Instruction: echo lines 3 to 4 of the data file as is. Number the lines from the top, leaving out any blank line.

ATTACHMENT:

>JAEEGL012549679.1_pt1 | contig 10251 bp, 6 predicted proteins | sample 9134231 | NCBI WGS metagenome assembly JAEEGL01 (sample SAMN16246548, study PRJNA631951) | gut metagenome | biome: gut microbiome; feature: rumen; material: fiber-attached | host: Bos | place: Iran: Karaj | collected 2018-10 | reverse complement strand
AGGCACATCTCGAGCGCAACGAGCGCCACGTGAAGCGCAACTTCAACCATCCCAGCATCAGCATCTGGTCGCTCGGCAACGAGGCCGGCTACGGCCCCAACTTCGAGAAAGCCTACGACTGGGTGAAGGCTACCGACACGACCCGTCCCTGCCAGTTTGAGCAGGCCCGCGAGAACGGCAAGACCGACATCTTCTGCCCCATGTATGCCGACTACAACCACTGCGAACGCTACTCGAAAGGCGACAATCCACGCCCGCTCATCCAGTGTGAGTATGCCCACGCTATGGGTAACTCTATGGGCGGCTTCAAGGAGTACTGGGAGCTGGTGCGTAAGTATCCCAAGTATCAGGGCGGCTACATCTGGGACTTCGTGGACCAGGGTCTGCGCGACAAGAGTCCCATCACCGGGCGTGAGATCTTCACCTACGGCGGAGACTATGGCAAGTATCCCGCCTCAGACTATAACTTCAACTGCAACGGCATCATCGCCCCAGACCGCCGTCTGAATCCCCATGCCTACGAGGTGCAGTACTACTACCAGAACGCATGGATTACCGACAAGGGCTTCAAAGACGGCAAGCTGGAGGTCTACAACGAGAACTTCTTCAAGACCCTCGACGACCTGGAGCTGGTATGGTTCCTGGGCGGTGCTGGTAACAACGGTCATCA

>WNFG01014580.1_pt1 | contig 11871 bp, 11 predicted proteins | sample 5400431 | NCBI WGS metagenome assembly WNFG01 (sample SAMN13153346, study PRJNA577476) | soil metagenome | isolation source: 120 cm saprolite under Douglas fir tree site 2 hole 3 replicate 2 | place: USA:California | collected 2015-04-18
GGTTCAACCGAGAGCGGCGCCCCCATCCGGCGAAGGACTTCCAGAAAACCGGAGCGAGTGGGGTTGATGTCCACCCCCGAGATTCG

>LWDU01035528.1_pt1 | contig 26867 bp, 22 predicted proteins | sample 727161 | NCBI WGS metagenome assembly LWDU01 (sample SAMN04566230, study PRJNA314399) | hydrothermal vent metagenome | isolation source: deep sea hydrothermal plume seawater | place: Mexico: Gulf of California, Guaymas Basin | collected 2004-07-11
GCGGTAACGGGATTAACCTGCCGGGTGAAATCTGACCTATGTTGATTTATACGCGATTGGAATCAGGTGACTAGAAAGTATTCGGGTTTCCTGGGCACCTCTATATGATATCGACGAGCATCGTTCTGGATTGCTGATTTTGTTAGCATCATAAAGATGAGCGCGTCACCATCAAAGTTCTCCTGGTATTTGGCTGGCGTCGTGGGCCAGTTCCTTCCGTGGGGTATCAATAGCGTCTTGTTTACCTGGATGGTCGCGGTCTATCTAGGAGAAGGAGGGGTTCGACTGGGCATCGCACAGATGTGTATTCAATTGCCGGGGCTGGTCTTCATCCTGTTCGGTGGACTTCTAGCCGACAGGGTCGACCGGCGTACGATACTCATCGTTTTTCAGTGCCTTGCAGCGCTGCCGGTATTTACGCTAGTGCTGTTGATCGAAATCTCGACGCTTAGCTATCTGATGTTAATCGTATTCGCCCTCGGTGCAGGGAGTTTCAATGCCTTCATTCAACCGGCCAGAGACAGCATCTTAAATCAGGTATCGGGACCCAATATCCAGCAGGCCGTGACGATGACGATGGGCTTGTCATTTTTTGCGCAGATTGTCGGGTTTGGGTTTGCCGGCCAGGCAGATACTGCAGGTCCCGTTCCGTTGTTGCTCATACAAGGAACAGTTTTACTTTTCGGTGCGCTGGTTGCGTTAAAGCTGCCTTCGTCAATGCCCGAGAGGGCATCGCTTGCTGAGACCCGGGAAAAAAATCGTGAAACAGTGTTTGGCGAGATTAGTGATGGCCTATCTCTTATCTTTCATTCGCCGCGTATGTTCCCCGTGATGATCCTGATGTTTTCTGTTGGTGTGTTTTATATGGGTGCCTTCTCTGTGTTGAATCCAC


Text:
>WNFG01014580.1_pt1 | contig 11871 bp, 11 predicted proteins | sample 5400431 | NCBI WGS metagenome assembly WNFG01 (sample SAMN13153346, study PRJNA577476) | soil metagenome | isolation source: 120 cm saprolite under Douglas fir tree site 2 hole 3 replicate 2 | place: USA:California | collected 2015-04-18
GGTTCAACCGAGAGCGGCGCCCCCATCCGGCGAAGGACTTCCAGAAAACCGGAGCGAGTGGGGTTGATGTCCACCCCCGAGATTCG